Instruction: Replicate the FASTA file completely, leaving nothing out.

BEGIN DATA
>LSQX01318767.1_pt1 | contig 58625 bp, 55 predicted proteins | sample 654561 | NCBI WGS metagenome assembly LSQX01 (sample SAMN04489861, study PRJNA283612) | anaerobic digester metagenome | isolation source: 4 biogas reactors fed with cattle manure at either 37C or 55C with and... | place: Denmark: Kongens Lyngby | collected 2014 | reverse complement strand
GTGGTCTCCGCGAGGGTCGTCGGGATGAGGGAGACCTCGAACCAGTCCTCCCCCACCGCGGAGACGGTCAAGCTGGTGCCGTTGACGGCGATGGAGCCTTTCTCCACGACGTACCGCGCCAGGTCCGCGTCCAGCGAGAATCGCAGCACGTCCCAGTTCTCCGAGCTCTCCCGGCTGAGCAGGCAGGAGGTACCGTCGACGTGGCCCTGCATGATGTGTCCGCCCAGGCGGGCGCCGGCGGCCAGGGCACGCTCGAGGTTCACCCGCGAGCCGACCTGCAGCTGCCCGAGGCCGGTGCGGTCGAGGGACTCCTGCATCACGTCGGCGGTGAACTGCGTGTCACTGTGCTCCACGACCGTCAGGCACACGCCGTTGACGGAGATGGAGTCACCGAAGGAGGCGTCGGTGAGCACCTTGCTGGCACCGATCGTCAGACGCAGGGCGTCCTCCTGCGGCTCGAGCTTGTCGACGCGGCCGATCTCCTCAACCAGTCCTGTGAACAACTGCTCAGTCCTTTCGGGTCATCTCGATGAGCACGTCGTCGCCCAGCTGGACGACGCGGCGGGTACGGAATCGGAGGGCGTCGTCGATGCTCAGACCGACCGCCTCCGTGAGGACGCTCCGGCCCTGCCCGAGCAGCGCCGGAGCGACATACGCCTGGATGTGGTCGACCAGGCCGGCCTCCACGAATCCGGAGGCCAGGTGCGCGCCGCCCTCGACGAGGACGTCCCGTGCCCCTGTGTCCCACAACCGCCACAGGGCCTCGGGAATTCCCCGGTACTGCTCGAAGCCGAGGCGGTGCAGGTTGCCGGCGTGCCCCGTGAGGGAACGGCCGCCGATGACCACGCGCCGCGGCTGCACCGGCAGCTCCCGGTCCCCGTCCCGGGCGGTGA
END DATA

>LSQX01318767.1_pt1 | contig 58625 bp, 55 predicted proteins | sample 654561 | NCBI WGS metagenome assembly LSQX01 (sample SAMN04489861, study PRJNA283612) | anaerobic digester metagenome | isolation source: 4 biogas reactors fed with cattle manure at either 37C or 55C with and... | place: Denmark: Kongens Lyngby | collected 2014 | reverse complement strand
GTGGTCTCCGCGAGGGTCGTCGGGATGAGGGAGACCTCGAACCAGTCCTCCCCCACCGCGGAGACGGTCAAGCTGGTGCCGTTGACGGCGATGGAGCCTTTCTCCACGACGTACCGCGCCAGGTCCGCGTCCAGCGAGAATCGCAGCACGTCCCAGTTCTCCGAGCTCTCCCGGCTGAGCAGGCAGGAGGTACCGTCGACGTGGCCCTGCATGATGTGTCCGCCCAGGCGGGCGCCGGCGGCCAGGGCACGCTCGAGGTTCACCCGCGAGCCGACCTGCAGCTGCCCGAGGCCGGTGCGGTCGAGGGACTCCTGCATCACGTCGGCGGTGAACTGCGTGTCACTGTGCTCCACGACCGTCAGGCACACGCCGTTGACGGAGATGGAGTCACCGAAGGAGGCGTCGGTGAGCACCTTGCTGGCACCGATCGTCAGACGCAGGGCGTCCTCCTGCGGCTCGAGCTTGTCGACGCGGCCGATCTCCTCAACCAGTCCTGTGAACAACTGCTCAGTCCTTTCGGGTCATCTCGATGAGCACGTCGTCGCCCAGCTGGACGACGCGGCGGGTACGGAATCGGAGGGCGTCGTCGATGCTCAGACCGACCGCCTCCGTGAGGACGCTCCGGCCCTGCCCGAGCAGCGCCGGAGCGACATACGCCTGGATGTGGTCGACCAGGCCGGCCTCCACGAATCCGGAGGCCAGGTGCGCGCCGCCCTCGACGAGGACGTCCCGTGCCCCTGTGTCCCACAACCGCCACAGGGCCTCGGGAATTCCCCGGTACTGCTCGAAGCCGAGGCGGTGCAGGTTGCCGGCGTGCCCCGTGAGGGAACGGCCGCCGATGACCACGCGCCGCGGCTGCACCGGCAGCTCCCGGTCCCCGTCCCGGGCGGTGA